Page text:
There have now been 10 straight national polls that have shown majority support for marijuana legalization. As public opinion switches to our side, our opponents are forced to reconfigure their strategy.
The most recent evolution of prohibitionist propaganda is the ironically-named Smart Approaches to Marijuana, called Project SAM. (I like to call them Project SAMUEL—Smart Approaches to Marijuana Use… Except Legalization). Headed by former adviser to the Office of National Drug Control Policy (ONDCP) Kevin Sabet, Project SAM is trying to triangulate a new form of prohibition that I like to call the “Kinder, Gentler Drug War.”
Project SAM knows that the public doesn’t support the War on Drugs anymore. So they claim to be against the criminalization of marijuana users, trying to appear reasonable to people who can’t tolerate giving a lifelong criminal record to some kid caught with a dime bag. They fail to mention that they’re still in support of criminalizing growers and sellers, of course.
Project SAM instead advocates that marijuana shouldn’t be legalized because it will create a “Big Marijuana”—a predatory industry that cultivates young tokers and lies about the harms of cannabis. They mean an industry that checks the IDs of young tokers and tests and labels cannabis for potency and purity, as well as paying taxes, creating jobs and settling disputes with lawyers in courtrooms instead of gunfire in the streets.
So as an alternative to locking up pot smokers, Project SAM advocates for “brief interventions” and “screenings” of adults who are caught with marijuana. The idea here is to confront the adult cannabis consumer with addiction professionals and force the adult into a mandatory rehab.
It’s no surprise that many of the board members of Project SAM are from the drug treatment industry. Marijuana prohibition has been very good to Big Rehab, and they need to see that cash cow continue.
According to the Treatment Episode Data Set – Admissions (TEDS-A), over half of the people who end up in rehab for marijuana alone are there because the criminal justice system forced them there. If somebody gets caught smoking a joint or holding a bag, they get criminal charges, then they are offered a plea bargain that requires a stint in rehab.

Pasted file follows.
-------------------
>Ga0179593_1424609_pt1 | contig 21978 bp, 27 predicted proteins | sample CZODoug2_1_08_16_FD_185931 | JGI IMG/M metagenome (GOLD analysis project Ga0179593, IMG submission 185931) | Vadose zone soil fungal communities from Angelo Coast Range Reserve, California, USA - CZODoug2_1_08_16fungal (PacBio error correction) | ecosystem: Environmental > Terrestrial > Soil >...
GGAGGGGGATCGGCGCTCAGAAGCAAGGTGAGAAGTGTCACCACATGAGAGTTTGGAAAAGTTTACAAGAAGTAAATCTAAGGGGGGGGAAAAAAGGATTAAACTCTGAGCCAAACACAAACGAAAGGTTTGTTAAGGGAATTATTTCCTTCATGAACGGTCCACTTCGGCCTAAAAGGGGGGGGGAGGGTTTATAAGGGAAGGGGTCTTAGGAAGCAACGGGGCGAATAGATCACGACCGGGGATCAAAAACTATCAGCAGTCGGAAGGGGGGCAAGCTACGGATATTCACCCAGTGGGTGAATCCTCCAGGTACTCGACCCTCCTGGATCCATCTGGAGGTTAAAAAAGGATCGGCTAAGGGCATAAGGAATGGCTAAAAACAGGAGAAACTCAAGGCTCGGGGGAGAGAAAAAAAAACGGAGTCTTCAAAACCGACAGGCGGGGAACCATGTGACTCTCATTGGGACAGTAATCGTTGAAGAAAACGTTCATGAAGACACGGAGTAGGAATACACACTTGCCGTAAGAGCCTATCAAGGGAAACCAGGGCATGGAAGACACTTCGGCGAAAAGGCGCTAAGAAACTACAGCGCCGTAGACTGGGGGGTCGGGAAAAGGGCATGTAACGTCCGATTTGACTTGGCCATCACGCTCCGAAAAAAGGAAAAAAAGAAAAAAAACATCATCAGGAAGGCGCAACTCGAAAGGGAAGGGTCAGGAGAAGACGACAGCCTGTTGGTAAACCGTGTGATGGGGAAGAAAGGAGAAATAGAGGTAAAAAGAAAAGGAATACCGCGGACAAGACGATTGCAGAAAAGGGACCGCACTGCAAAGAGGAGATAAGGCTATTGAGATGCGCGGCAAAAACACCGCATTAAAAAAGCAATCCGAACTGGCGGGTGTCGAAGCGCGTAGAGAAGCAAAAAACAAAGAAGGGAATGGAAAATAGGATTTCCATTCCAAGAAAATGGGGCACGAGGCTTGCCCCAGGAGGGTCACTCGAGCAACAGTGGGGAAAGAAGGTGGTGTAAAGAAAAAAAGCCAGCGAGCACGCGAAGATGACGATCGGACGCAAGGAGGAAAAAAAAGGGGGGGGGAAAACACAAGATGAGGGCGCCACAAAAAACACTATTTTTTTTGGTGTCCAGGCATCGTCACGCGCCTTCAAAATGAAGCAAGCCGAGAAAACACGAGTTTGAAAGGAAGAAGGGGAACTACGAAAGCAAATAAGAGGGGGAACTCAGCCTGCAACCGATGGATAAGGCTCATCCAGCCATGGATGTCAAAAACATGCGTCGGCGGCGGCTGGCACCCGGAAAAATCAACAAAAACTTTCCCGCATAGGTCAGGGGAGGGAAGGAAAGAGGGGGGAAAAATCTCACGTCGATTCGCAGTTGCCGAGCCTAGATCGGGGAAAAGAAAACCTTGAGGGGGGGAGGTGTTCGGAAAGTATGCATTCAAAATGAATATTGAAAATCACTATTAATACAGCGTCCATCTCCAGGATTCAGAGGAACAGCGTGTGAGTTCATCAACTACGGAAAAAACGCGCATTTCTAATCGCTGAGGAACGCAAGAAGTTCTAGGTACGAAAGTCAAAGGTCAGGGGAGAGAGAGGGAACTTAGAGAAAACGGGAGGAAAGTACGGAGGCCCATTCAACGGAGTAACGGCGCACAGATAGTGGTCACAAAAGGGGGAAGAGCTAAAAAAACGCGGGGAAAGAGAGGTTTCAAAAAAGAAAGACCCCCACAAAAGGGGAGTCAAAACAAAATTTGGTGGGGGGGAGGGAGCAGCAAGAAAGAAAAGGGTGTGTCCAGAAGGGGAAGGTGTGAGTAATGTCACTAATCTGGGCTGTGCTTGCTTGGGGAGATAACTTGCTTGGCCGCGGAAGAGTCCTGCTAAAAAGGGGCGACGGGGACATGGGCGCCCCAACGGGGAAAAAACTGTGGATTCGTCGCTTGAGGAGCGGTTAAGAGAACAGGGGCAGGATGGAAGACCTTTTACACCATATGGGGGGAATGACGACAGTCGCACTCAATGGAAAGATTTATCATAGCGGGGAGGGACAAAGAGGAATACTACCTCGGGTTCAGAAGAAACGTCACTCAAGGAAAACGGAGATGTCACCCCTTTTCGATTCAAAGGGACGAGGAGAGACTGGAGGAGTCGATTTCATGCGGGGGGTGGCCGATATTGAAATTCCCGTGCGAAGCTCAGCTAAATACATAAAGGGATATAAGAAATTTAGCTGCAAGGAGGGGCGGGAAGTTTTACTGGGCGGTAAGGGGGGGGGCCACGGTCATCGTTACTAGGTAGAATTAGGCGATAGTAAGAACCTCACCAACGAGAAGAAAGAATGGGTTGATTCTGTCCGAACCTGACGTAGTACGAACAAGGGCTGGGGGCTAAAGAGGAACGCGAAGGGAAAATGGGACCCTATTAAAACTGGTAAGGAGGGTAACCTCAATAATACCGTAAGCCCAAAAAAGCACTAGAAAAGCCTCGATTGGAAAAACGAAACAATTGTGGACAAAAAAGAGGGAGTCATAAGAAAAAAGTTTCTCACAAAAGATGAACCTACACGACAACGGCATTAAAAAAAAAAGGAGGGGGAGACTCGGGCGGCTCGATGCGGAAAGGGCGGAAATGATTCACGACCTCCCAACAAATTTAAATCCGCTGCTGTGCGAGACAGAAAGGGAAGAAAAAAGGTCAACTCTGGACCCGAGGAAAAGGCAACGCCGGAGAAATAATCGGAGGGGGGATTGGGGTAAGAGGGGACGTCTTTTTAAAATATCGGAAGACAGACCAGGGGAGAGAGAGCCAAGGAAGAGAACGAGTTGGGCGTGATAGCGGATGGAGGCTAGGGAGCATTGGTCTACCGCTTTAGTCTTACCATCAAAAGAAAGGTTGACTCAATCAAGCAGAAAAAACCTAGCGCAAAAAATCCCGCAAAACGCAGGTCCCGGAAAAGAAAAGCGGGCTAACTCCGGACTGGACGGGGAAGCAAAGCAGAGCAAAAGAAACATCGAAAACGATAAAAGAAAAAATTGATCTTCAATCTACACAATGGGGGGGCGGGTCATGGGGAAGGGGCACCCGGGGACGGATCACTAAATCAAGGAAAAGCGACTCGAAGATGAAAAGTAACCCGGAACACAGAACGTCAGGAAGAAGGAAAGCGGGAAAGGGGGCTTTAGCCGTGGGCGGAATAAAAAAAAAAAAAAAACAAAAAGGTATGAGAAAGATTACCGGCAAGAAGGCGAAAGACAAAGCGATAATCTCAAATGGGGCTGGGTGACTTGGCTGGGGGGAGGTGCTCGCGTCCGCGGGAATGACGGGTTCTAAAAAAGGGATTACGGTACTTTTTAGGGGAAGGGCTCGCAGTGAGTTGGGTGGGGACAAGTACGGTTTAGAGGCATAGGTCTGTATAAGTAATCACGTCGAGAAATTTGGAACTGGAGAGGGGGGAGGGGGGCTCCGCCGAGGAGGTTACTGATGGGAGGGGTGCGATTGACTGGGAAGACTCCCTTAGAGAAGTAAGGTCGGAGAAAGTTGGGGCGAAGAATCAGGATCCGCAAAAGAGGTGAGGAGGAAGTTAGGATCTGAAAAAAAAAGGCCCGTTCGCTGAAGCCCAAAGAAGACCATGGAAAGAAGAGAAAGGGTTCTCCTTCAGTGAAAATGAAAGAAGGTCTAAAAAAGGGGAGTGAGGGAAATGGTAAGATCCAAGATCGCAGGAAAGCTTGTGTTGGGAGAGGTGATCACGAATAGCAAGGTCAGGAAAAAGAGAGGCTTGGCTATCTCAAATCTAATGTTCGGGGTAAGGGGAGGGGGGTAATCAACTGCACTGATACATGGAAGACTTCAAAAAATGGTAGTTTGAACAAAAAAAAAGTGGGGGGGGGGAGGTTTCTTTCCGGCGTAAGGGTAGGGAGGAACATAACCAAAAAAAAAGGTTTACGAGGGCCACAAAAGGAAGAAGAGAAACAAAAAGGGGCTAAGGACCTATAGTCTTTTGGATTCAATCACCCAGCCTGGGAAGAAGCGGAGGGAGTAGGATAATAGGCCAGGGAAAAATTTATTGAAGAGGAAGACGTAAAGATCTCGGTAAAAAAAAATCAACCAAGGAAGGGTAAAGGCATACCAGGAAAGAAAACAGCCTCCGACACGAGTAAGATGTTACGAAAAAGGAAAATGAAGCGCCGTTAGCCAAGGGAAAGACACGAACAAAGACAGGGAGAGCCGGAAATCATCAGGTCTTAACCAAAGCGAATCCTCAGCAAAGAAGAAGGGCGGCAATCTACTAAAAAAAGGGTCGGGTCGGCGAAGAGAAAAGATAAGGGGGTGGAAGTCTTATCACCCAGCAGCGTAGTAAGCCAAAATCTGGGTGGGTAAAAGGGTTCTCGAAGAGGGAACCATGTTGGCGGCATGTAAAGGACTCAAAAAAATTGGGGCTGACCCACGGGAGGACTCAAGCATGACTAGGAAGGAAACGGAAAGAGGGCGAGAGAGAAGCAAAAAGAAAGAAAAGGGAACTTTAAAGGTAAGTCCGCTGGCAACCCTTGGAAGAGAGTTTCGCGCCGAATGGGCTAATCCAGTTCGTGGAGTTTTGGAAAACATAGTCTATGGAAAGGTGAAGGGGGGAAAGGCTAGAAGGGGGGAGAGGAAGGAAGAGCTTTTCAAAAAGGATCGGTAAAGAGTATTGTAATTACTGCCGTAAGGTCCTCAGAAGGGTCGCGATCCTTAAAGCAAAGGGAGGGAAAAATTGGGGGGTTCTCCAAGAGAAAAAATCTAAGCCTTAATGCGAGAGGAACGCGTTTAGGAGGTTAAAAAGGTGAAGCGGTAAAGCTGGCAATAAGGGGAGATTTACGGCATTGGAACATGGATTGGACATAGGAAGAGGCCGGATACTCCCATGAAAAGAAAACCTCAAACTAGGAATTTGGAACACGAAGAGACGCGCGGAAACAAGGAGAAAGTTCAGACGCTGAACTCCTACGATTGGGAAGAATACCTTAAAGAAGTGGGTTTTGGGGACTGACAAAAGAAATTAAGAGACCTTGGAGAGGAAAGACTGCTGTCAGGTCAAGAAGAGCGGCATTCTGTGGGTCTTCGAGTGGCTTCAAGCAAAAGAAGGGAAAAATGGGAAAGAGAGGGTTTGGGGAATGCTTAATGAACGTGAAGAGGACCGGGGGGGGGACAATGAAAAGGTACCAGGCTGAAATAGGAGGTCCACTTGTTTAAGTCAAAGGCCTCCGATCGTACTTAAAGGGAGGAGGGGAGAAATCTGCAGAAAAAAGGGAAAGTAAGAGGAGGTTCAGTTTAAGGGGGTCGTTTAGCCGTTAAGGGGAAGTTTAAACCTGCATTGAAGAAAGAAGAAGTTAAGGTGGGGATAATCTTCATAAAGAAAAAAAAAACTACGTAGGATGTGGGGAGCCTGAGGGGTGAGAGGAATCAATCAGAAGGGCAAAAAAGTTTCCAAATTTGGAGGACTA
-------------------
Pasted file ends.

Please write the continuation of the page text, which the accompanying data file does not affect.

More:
If you’re a rehab business, you love that the criminal justice system is sending weed clients to your rehab instead of a jail cell. Marijuana users are often employed and have health insurance that will cover the cost of the treatment.
They’re also a great boost for your rehab’s success statistics. A pot smoker isn’t deeply in the grips of a powerful physical addiction. The TEDS-A shows that well over a third of the people in rehab for marijuana alone didn’t even smoke pot in the month before going to rehab. Add in the people who smoked pot less than once a week, and you’ve got over half the marijuana rehabbers.
Not only are the people forced into marijuana rehab not really addicted to marijuana, they’re then forced into compliance through court-required urine screenings in their plea bargain. So, when the rehab has to count up all the people they’ve treated and figure out how many of them succeeded, they get to consider all those people who don’t smoke that much pot and then quit when the threat of a drug test means prison.
That’s not to say there aren’t some people who develop a problem with marijuana. According to TEDS-A, about 15 percent of the people in rehab for marijuana admitted themselves voluntarily. But imagine if a rehab had to pay its bills and show its stats on just alcoholics and hard drug addicts without all the pot smokers added in.
There’s a good reason my friend Chris Goldstein says the “Smart” in Smart Approaches to Marijuana stands for “Stoners Must All Receive Treatment.” Without us, Big Rehab suffers a very big hit to their bottom line.